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I've got two question about Regexp::Common qw/URI/ and Regex in Perl.

I use Regexp::Common qw/URI/ to parse URI in the strings and delete them. But I've got an error when a URI is between parentheses.

For example: (http://www.example.com)

The error is caused by ')', and when it try to parse the URI, the app crash. So I've thought two fixes:

  • Do a simple (or I thought so) that writes a whitespace between parentheses and ) characters
  • The Regexp::Common qw/URI/ has a function that implement a fix.

In my code I've tried to implement the Regex but the app freezes. The code that I've tried is this:

use strict;

use Regexp::Common qw/URI/;
my $str = "Hello!!, I love (http://www.example.com)";
while ($str =~ m/\)/){
                $str =~ s/\)/ \)/;
        }
my ($uri) = $str =~ /$RE{URI}{-keep}/;
print "$uri\n";
print $str;

The output that I want is: (http://www.example.com )

I'm not sure, but I think that the problem is in $str =~ s/\)/ \)/;

BTW, I've got a question about Regexp::Common qw/URI/. I've got two string type:

  1. ablalbalblalblalbal http://www.example.com
  2. asfasdfasdf http://www.example.com aasdfasdfasdf

I want to remove the URI if it is the last component (and save it). And, if not, save it without removing it from the text.

share|improve this question
    
You should read the tips on how to format your post. You do not have to enter live links to be able to include a bunch of URLs in your post. And, no need to insert <br> in code. –  Sinan Ünür Dec 9 '10 at 13:59

3 Answers 3

up vote 0 down vote accepted
my $str = "Hello!!, I love (GOOGLE)";
while ($str =~ m/)/){
  $str =~ s/)/ )/;
}

Your program goes into an infinite loop at this point. To see why, try printing the value of $str each time round the loop.

my $str = "Hello!!, I love (GOOGLE)";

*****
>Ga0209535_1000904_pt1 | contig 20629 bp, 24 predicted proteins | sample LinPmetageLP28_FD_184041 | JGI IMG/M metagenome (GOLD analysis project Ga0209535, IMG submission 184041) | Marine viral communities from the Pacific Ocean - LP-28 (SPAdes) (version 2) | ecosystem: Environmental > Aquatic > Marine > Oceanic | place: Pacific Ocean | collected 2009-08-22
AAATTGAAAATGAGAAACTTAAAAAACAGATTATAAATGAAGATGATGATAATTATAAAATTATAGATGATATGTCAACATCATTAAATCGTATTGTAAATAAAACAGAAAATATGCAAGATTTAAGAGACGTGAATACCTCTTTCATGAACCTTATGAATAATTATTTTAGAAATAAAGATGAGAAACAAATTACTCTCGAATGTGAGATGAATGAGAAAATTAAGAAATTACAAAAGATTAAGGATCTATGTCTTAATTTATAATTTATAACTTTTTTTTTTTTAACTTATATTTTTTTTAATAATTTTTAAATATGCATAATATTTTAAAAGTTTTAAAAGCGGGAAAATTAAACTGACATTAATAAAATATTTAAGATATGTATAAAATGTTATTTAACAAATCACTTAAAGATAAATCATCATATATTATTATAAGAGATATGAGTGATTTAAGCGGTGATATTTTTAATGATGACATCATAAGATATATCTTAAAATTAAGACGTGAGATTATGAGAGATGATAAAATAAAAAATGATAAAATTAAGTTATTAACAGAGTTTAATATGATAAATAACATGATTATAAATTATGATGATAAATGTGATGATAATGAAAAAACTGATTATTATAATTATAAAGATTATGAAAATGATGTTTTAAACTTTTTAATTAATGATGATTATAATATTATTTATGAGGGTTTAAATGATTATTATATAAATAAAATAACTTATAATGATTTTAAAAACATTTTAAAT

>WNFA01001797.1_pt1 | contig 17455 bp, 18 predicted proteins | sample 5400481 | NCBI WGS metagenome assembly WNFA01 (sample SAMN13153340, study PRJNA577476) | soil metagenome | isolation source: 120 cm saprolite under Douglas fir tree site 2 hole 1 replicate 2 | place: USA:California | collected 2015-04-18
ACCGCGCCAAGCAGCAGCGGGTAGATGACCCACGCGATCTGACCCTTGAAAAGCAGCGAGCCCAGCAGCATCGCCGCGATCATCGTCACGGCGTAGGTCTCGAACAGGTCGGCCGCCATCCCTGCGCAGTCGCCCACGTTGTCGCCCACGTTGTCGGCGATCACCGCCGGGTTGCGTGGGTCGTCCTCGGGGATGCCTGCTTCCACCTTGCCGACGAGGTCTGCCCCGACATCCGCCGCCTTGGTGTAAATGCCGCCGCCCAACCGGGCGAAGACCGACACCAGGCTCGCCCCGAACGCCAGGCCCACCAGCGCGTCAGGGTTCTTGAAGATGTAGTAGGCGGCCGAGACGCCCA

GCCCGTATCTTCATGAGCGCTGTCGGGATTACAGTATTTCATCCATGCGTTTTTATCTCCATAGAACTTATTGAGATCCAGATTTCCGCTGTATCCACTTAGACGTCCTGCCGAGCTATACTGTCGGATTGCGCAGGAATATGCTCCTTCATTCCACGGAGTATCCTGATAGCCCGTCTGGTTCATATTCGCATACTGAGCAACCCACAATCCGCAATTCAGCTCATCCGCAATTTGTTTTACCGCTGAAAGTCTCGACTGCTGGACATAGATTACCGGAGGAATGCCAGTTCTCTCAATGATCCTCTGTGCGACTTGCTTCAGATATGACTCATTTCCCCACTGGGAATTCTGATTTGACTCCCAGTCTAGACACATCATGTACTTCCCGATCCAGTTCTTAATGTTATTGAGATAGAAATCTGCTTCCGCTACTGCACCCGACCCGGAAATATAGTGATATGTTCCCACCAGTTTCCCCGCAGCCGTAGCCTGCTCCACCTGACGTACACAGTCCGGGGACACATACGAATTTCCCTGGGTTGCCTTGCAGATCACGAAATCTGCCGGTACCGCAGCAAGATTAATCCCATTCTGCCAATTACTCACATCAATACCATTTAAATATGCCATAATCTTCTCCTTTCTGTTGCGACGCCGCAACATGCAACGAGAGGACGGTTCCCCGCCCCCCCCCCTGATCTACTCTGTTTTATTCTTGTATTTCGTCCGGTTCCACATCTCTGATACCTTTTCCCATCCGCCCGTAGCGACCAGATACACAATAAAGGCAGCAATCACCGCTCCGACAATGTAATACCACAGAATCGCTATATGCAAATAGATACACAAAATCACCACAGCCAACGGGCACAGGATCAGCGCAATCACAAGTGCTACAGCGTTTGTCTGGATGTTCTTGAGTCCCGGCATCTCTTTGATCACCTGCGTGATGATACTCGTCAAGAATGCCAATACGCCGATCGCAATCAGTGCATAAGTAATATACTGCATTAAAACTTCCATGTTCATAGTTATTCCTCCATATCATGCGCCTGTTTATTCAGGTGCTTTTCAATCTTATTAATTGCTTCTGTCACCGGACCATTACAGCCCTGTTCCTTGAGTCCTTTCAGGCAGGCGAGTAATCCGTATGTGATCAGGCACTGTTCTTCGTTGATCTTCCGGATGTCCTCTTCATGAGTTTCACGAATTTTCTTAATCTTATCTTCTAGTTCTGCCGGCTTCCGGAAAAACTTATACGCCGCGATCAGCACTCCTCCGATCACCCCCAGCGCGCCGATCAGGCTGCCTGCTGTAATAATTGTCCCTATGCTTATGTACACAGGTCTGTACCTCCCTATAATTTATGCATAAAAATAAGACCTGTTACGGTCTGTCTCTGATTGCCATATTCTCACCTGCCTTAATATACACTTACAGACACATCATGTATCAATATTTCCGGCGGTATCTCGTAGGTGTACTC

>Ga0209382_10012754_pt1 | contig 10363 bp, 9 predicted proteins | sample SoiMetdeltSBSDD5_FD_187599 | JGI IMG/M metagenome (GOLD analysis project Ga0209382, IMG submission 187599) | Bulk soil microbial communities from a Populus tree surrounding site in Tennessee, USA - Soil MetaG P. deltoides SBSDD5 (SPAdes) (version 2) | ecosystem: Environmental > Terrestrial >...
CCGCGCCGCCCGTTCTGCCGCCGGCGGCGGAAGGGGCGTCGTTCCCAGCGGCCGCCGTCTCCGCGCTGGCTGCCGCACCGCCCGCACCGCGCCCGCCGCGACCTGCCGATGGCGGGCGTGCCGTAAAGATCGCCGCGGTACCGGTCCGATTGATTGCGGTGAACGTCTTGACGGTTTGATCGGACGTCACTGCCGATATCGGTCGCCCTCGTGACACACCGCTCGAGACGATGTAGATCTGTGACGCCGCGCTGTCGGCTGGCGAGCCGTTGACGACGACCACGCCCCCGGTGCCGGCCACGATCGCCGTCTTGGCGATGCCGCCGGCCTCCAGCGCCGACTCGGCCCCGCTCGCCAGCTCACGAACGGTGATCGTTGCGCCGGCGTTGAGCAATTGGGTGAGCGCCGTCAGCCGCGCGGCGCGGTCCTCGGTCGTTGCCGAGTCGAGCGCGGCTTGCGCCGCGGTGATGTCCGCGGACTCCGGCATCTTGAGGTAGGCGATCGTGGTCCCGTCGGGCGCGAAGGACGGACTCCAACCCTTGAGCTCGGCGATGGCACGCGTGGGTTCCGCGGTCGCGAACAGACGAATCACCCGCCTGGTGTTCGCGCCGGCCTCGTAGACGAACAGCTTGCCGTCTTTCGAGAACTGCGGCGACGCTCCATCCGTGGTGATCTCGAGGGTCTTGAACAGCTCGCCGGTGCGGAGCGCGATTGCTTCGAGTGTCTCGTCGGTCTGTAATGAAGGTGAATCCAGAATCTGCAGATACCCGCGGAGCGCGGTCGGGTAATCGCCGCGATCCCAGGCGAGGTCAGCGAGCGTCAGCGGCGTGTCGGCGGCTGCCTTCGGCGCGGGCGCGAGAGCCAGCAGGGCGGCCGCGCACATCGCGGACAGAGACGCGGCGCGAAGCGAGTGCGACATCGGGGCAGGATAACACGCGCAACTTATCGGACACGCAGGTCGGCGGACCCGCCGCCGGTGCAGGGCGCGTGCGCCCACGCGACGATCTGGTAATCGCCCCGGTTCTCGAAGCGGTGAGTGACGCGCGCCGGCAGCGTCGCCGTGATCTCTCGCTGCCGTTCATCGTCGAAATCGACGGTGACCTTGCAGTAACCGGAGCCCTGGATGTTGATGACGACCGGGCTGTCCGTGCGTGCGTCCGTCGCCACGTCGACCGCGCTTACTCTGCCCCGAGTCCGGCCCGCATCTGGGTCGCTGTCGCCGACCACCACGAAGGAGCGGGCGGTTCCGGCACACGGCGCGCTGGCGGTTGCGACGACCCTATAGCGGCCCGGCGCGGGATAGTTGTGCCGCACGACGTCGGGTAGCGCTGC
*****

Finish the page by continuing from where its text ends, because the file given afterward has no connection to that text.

while ($str =~ m/)/){
  $str =~ s/)/ )/;
  print $str, "\n";
}

The first time it prints "Hello!!, I love (GOOGLE )". The while loop condition is then evaluated again. Your string still matches your regular expression (it still contains a closing parenthesis) so the replacement is run again and this time it prints out "Hello!!, I love (GOOGLE )" with two spaces.

And so it goes on. Each time round the loop another space is added, but each time you still have a closing parenthesis, so another substitution is run.

The simplest solution I can see is to only match the closing parenthesis if it is preceded by a non-whitespace character (using \S).

my $str = "Hello!!, I love (GOOGLE)";
while ($str =~ m/\S)/){
  $str =~ s/)/ )/;
  print $str, "\n";
}

In this case the loop is only executed once.

share|improve this answer

You don't have to first test for a match to be able to use the s/// operator correctly: If the string does not match the search pattern, it will not do anything.

#!/usr/bin/perl

use strict; use warnings;

my $str = "Hello!!, I love (GOOGLE)";
$str =~ s/\)/ )/g;

print "$str\n";

The general problem of detecting URLs correctly in text is error-prone. See for example Jeff's thoughts on this.

share|improve this answer

Why not just include the parentheses in the search? If the URLs will always be bracketed, then something like this:

#!/usr/bin/perl
use warnings;
use strict;
use Regexp::Common qw/URI/;

my $str = "Hello!!, I love (http://www.google.com)";
my ($uri) = $str =~ / \( ( $RE{URI} ) \) /x;
print "$uri\n";

The regex from Regex::Common can be used as part of a longer regex, it doesn't have to be used on its own. Also I've used the 'x' modifier on the regex to allow whitespace so you can see more clearly what is going on - the brackets with the backslashes are treated as characters to match, those without define what is to matched (presumably like the {-keep} - I've not used that before).

You could also make the brackets optional, with something like:

/ (?: \( ( $RE{URI} ) \) | ( $RE{URI} ) ) /

although that would result in two match variables, one undefined - so something like following would be needed:

my $uri = $1 || $2 || die "Didn't match a URL!";

There's probably a better way to do this, and also if you're not bothered about matching parentheses then you could simply make the brackets optional (via a '?') in the first regex...

To answer your second question about only matching URLs at the end of the line - have a look at Regex 'anchors' which can force a match against the beginning or end of a line: ^ and $ (or \A and \Z if you prefer). e.g. matching a URL at the end of a line only:

/$RE{URI}\Z/
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